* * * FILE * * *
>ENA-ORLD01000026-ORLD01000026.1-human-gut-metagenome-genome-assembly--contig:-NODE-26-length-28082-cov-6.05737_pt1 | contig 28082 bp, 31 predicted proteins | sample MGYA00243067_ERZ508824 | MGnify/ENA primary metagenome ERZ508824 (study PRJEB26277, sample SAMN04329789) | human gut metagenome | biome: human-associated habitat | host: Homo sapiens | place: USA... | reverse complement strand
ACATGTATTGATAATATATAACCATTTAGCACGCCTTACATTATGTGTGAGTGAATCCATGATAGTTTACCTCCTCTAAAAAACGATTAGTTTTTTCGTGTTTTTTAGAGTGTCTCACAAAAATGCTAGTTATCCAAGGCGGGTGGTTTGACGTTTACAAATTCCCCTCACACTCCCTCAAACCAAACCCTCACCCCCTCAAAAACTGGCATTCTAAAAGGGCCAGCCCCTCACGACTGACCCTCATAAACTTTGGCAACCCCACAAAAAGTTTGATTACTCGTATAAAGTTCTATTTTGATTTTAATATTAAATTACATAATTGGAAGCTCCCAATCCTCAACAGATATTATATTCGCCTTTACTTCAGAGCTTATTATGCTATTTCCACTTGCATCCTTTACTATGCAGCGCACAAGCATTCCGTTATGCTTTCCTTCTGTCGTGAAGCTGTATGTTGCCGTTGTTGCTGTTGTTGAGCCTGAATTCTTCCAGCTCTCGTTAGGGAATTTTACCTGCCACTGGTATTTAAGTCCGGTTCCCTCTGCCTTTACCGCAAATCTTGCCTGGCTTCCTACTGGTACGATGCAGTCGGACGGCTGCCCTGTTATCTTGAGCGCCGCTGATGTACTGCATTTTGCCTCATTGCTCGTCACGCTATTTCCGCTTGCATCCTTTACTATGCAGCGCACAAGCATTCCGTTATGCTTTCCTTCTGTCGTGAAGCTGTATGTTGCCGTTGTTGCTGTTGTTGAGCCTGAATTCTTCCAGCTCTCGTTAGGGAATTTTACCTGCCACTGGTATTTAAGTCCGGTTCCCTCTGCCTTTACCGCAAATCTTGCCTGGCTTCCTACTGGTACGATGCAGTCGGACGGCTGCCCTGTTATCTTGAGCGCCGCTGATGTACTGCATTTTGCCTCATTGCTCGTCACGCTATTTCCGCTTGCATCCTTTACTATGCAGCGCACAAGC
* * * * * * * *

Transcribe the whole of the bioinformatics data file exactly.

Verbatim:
>ENA-ORLD01000026-ORLD01000026.1-human-gut-metagenome-genome-assembly--contig:-NODE-26-length-28082-cov-6.05737_pt1 | contig 28082 bp, 31 predicted proteins | sample MGYA00243067_ERZ508824 | MGnify/ENA primary metagenome ERZ508824 (study PRJEB26277, sample SAMN04329789) | human gut metagenome | biome: human-associated habitat | host: Homo sapiens | place: USA... | reverse complement strand
ACATGTATTGATAATATATAACCATTTAGCACGCCTTACATTATGTGTGAGTGAATCCATGATAGTTTACCTCCTCTAAAAAACGATTAGTTTTTTCGTGTTTTTTAGAGTGTCTCACAAAAATGCTAGTTATCCAAGGCGGGTGGTTTGACGTTTACAAATTCCCCTCACACTCCCTCAAACCAAACCCTCACCCCCTCAAAAACTGGCATTCTAAAAGGGCCAGCCCCTCACGACTGACCCTCATAAACTTTGGCAACCCCACAAAAAGTTTGATTACTCGTATAAAGTTCTATTTTGATTTTAATATTAAATTACATAATTGGAAGCTCCCAATCCTCAACAGATATTATATTCGCCTTTACTTCAGAGCTTATTATGCTATTTCCACTTGCATCCTTTACTATGCAGCGCACAAGCATTCCGTTATGCTTTCCTTCTGTCGTGAAGCTGTATGTTGCCGTTGTTGCTGTTGTTGAGCCTGAATTCTTCCAGCTCTCGTTAGGGAATTTTACCTGCCACTGGTATTTAAGTCCGGTTCCCTCTGCCTTTACCGCAAATCTTGCCTGGCTTCCTACTGGTACGATGCAGTCGGACGGCTGCCCTGTTATCTTGAGCGCCGCTGATGTACTGCATTTTGCCTCATTGCTCGTCACGCTATTTCCGCTTGCATCCTTTACTATGCAGCGCACAAGCATTCCGTTATGCTTTCCTTCTGTCGTGAAGCTGTATGTTGCCGTTGTTGCTGTTGTTGAGCCTGAATTCTTCCAGCTCTCGTTAGGGAATTTTACCTGCCACTGGTATTTAAGTCCGGTTCCCTCTGCCTTTACCGCAAATCTTGCCTGGCTTCCTACTGGTACGATGCAGTCGGACGGCTGCCCTGTTATCTTGAGCGCCGCTGATGTACTGCATTTTGCCTCATTGCTCGTCACGCTATTTCCGCTTGCATCCTTTACTATGCAGCGCACAAGC